Finding the ending number

Finding the percentage

Finding the starting number


"What is 50% of 25?"

"What percent of 5 is 2?"

"45% of what is 2?"


Multiply the percentage by the total value

Divide the value 2 by the total 5 and multiply by 100

Divide the ending number 2 by the percentage 45%


.50 x 25 = 12.5

(2/5) x 100 = 40%

2/.45 = 4.4

Related: What Does a Finance Manager Do?

Percentage calculation examples

Here are a few examples of finding the percentage in certain situations:

1. Calculating the original price

The price of a laptop was reduced by 30% to $120. What was the original price?

  • Find the percentage of the original or real number. In this case, it's $120.

  • Multiply the final number by 100. $120 x 100 = $12,000

  • Divide the result of the multiplication by the percentage. $12,000 divided by 30% = $400.

  • Thus, $120 is 30% of $400. Therefore, the original number was $400.

You can double-check your answer by dividing $400 by 100. 100 represents 10% of the total. $40 x 3 = $120.

Related: How To Calculate Percentage Decrease (With Examples)

2. Calculating the sale price

Find the sale price if a 20% discount is allowed off the marked price of $30.

  • Convert the percentage to a decimal. 20 divided by 100 = .20

  • Multiply the decimal by the original price to get the discount amount. 20 X $30 = $6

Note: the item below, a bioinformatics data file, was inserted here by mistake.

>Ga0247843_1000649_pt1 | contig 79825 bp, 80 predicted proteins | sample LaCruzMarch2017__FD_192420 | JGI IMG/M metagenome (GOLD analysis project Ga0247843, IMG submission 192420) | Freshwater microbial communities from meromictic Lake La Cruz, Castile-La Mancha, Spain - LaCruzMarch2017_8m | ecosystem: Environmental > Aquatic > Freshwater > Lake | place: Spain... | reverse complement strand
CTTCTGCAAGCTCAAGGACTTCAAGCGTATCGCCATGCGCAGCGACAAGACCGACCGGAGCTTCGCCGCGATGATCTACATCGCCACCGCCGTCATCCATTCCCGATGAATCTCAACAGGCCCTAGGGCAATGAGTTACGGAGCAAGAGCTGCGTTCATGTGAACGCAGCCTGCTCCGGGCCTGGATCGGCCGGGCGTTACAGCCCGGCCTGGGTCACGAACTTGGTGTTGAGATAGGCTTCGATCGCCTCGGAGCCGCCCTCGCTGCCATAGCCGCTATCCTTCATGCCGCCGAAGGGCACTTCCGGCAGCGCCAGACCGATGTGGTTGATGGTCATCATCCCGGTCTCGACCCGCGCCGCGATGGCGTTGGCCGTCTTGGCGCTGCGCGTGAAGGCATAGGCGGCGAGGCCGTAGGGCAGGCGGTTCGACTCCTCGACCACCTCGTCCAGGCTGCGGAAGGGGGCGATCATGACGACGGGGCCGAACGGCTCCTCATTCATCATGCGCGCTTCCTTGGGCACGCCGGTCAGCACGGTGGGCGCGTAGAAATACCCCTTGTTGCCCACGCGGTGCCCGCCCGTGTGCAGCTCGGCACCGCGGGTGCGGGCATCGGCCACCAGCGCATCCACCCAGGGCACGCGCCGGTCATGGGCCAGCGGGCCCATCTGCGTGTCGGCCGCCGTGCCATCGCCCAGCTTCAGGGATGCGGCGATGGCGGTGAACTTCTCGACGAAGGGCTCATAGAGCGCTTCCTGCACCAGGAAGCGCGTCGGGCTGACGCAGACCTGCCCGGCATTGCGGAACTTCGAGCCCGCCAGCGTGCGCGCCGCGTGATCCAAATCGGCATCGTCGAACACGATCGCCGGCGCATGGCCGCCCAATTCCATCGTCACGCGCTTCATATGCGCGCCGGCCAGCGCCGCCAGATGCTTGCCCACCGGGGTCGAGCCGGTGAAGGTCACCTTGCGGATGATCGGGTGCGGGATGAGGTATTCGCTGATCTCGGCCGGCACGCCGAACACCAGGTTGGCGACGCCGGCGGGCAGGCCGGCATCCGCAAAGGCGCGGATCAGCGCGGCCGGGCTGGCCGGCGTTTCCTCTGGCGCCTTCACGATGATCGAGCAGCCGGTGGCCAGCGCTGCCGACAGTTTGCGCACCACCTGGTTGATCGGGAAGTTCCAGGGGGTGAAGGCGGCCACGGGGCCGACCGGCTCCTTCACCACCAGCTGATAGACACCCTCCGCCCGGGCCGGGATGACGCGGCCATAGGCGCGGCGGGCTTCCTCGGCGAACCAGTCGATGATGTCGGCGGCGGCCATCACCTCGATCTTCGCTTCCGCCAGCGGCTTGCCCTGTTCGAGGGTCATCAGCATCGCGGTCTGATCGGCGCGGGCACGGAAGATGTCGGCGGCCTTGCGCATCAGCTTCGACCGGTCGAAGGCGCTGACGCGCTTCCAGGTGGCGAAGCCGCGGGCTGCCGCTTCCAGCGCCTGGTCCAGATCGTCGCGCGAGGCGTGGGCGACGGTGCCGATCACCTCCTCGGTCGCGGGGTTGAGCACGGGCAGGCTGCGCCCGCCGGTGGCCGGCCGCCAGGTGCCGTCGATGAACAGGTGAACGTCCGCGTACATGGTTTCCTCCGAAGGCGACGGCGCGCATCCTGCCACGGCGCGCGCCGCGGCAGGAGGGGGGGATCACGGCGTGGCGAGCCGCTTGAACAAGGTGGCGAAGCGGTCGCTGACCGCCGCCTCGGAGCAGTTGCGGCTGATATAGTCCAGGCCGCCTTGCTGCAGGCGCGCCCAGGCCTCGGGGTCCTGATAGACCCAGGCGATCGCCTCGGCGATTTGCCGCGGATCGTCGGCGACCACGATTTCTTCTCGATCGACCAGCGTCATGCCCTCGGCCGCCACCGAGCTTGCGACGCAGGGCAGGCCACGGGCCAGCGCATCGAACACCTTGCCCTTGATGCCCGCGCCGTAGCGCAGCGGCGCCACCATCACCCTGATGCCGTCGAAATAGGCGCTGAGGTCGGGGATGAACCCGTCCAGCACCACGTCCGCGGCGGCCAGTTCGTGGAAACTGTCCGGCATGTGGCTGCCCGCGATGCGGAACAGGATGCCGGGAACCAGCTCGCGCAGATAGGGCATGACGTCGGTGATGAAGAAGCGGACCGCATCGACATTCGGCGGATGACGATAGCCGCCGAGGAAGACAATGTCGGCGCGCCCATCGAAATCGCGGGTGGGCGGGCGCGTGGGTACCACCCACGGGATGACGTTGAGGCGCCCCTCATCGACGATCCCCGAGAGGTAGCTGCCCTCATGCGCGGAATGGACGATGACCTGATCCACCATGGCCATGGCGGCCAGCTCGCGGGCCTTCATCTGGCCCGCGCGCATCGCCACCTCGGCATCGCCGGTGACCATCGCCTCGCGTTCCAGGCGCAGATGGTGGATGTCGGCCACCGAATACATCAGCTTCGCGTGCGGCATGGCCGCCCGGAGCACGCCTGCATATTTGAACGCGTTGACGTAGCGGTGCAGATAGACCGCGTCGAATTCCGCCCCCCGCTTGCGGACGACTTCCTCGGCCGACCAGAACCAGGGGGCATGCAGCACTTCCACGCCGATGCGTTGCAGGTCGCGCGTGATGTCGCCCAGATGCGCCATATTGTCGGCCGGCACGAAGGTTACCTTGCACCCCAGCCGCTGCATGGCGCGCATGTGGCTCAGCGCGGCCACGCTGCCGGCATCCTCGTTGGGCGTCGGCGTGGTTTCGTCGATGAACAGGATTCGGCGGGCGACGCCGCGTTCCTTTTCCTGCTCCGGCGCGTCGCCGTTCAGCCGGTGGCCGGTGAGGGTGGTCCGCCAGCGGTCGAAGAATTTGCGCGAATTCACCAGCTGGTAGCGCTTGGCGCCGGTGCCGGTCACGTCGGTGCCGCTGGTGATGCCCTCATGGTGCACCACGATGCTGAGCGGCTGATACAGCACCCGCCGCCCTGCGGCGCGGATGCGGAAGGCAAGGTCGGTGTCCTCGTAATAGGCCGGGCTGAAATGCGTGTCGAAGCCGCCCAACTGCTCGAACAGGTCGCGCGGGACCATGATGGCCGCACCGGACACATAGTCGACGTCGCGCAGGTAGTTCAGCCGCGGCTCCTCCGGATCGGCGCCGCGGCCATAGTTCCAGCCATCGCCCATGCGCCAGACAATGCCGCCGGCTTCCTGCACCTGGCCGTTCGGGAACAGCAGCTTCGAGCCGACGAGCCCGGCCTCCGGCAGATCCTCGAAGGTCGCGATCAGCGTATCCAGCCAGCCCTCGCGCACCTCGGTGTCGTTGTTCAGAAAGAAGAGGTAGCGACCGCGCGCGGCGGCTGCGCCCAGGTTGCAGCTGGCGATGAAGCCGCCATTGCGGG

• The $30 price is discounted by $6 for a total of $24.

3. Calculating the new price

Two years ago, a football ticket was $20. This year, it has increased by 60%. What is the price of this year's ticket?

  • Divide the percentage increase by 100 to determine its decimal form. 60% divided by 100 = 0.6

  • Then, multiply the decimal by the original price. 0.6 x $20 = $12

  • Add the price of the original ticket and the amount of increase to find the new ticket price. $20 + $12 = $32

  • $32 is the cost of the new ticket.

Related: What Is the Percentage Increase Formula? With Examples

Percentage difference

You can also use percentages to compare two related items. For example, you may want to determine how much a product cost last year versus how much a similar product costs for the current year. This calculation would give you the percent difference between the two products' prices. The formula used to calculate a percentage difference is:

Percentage difference = |V1 - V2| / [(V1 + V2) /2] × 100


  • V1 is equal to the cost of one product.

  • V2 is equal to the cost of the other product.

Example of percentage difference:
A kitchen skillet cost $25 last year and a competitor’s skillet costs $30 this year. To determine the percentage difference, first subtract the costs from each other: 30 - 25 = 5. You then determine the average of these two costs (25 + 30 divided by 2 = 27.5). Divide 5 by 27.5 = 0.18 and then multiply 0.18 by 100 = 18. This means the cost of the competitor’s skillet this year is 18% more than the cost of your skillet last year.